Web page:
Kansas Department of Revenue has released a new Kansas version of a W-4, the K-4. The goal is to reduce the number of taxpayers who have Federal refunds but owe Kansas. The new form will be required after the first of the year for all new hires. Prior employees can chose to fill out the new form. The big difference is in the personal allowance worksheet attached to the withholding form. It doesn't have a line for dependents who would quality for the Child Tax Credit.
Why the change? The obvious answer is that Kansas does not give the Child Tax
Credit. Let's say we have two married couple. Each has the same income
($65,000) and 2 dependents and both follow the W-2 worksheet to figure
their correct exemptions. However, Couple A's dependents qualify for
the Child Tax Credit (CTC). So that couple's W-4 will show 2 more
exemptions that Couple B's who don't qualify for CTC. With more
exemptions, Couple A will have less taken out of their paychecks than
Couple B. On the Federal return, this should not be a problem because Couple A qualifies for CTC. Both couples should come out at about the break
even point. Their Kansas return will be a different story. Couple B
should again come close to break even. But Couple A will have a balance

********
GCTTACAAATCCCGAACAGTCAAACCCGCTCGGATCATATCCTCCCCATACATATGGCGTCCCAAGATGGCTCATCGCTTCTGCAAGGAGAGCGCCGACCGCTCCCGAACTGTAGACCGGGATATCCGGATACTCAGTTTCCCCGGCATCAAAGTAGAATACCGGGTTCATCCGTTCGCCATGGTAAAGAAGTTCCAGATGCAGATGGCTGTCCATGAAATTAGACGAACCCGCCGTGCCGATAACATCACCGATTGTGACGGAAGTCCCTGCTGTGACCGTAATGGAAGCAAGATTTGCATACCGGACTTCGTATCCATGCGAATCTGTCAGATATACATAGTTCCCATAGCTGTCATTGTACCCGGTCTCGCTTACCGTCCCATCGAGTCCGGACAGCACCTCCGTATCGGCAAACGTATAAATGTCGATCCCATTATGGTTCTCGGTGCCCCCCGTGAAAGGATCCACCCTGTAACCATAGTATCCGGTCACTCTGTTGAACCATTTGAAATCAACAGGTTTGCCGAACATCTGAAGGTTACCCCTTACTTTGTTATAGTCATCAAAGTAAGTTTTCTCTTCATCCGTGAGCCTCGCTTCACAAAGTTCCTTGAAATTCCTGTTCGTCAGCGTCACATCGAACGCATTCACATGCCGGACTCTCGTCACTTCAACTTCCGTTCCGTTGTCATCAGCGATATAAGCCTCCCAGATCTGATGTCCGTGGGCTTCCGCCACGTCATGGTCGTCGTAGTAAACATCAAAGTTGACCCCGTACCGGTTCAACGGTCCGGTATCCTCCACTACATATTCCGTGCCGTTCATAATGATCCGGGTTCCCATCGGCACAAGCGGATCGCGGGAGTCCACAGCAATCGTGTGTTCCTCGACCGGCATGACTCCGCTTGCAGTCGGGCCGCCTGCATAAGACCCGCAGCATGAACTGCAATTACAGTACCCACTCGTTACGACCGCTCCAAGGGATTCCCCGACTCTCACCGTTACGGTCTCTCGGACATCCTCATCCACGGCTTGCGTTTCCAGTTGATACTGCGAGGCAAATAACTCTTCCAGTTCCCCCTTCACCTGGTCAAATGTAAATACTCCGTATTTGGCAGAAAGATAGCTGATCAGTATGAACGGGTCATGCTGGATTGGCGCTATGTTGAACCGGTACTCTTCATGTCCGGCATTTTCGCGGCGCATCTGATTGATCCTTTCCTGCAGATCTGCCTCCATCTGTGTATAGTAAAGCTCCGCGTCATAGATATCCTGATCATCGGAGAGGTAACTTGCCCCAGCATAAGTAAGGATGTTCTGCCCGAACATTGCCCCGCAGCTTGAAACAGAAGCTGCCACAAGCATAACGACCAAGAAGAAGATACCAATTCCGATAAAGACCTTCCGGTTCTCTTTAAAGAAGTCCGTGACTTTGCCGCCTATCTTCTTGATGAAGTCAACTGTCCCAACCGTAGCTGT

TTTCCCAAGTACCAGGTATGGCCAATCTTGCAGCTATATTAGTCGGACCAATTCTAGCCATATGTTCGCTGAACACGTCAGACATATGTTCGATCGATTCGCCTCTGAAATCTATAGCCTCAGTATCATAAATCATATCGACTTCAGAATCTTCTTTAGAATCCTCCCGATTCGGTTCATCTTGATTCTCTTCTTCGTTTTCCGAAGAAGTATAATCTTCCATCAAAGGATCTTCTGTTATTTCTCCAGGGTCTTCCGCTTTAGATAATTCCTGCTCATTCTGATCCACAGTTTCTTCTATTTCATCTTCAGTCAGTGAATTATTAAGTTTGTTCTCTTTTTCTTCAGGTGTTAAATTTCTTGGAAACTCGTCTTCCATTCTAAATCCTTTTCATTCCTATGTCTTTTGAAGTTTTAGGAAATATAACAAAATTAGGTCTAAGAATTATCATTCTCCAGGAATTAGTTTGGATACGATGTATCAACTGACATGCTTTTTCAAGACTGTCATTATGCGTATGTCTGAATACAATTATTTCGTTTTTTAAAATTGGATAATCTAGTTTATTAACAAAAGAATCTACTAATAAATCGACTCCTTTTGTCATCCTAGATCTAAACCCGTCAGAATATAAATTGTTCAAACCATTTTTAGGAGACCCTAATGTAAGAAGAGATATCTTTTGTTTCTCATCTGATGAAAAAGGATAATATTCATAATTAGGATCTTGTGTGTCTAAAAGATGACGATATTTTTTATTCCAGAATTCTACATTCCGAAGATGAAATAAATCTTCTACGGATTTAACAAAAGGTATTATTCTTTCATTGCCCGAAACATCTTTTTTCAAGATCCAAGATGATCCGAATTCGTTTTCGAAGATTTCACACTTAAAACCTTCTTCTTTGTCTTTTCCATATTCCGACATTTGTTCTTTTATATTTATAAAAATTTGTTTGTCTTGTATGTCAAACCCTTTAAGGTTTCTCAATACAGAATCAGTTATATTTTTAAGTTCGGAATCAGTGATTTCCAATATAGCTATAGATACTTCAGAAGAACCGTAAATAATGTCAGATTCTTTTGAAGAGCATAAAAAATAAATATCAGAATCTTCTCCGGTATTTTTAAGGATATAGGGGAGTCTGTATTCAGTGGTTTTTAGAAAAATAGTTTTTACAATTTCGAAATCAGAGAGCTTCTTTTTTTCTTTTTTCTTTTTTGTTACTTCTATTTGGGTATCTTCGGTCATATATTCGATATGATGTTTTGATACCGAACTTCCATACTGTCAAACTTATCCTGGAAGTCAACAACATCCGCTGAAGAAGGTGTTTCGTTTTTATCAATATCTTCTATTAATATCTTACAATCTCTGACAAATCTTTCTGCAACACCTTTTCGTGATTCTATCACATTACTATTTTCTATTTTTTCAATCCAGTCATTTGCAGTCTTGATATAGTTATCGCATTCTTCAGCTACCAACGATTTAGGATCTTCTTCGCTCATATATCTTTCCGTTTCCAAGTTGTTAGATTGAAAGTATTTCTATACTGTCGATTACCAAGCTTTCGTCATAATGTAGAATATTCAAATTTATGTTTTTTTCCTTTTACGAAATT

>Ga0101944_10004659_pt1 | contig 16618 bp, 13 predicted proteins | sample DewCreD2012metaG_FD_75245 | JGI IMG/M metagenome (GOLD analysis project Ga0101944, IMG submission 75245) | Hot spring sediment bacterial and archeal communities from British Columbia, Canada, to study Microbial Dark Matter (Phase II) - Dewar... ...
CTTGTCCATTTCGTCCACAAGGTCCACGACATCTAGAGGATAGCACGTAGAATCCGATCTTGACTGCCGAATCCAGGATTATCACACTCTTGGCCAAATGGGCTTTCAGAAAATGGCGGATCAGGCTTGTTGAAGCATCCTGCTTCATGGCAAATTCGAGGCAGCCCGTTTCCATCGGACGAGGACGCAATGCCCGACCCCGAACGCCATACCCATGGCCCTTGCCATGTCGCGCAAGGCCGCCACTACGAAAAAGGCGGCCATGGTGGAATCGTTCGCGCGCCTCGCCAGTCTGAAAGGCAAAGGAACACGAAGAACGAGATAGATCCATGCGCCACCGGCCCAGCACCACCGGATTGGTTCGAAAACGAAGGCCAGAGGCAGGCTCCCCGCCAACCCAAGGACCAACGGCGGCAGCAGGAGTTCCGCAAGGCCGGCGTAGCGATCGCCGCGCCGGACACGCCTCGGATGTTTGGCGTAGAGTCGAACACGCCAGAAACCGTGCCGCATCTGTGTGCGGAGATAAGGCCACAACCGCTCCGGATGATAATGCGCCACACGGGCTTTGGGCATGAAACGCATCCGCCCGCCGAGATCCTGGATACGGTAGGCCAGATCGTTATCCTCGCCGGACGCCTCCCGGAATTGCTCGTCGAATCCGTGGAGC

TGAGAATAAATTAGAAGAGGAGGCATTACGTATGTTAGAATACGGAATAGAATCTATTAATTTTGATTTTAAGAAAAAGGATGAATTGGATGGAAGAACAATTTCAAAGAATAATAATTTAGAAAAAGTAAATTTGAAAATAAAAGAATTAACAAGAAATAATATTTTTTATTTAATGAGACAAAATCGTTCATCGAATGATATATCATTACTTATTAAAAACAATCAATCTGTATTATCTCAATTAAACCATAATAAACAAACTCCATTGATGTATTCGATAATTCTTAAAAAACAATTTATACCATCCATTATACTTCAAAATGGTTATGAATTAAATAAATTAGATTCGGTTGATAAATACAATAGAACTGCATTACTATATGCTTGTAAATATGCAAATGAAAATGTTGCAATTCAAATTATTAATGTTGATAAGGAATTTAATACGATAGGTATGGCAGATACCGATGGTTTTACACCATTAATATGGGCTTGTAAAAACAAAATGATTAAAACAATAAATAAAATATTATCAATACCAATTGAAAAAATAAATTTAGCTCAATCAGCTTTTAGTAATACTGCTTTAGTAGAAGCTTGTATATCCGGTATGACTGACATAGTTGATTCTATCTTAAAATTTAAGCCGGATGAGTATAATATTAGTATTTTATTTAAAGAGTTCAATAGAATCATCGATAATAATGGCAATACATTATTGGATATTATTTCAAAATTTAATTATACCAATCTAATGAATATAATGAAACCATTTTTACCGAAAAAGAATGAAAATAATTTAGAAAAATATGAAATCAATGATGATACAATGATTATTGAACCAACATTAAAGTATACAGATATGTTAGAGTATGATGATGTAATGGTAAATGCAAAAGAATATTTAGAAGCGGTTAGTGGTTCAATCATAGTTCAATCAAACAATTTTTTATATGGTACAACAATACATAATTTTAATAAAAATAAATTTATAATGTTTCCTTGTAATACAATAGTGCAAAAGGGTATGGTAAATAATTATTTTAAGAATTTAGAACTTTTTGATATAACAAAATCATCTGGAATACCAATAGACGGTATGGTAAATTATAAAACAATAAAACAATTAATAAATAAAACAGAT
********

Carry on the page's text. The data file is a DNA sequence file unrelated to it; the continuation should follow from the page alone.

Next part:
due. The new K-4 should solve that problem.
But most of my "refund on Federal but owe Kansas" clients don't get CTC. The problem is how the employer is withholding. I haven't done all the research on this, but I think the problem is employers who base the Kansas withholding on the Federal Taxable Income.
For years, I have been seeing clients who are getting a good refund on their Federal return owe Kansas. Not suddenly, but each year the Kansas refund goes down or the balance due increases while the Federal refund stays about the same. For example, a married couple with 3 children in college would get a 2006 refund from withholding (no credits) of $2100. But they owe Kansas $100. This seems to happen more to clients who work for national companies like GE and Rubbermaid. Companies who have employees in several states. That is why I am leaning to the employers using Federal Taxable Income not Kansas Taxable Income. This would not be a problem in many of the states I have prepared because they use the Federal Taxable or adjust their exemptions and deductions every year. Kansas exemptions and deductions are not tied the the Federal directly. Occasionally, lawmakers will bring Kansas up to the Federal level, but the statute is not written to increase with the Federal. So, Kansas falls behind again. This can result in large differences in Taxable Income. In the example mentioned above, the difference in Taxable Income was $11,000 in 2006.
Kansas has made an attempt to solve a problem of under withholding with the new K-4. I think the bigger help will be their intention to require the new K-4 for taxpayers who constantly owe Kansas. Getting the employees to change their withholding is an easier task than getting the employers to fix their systems.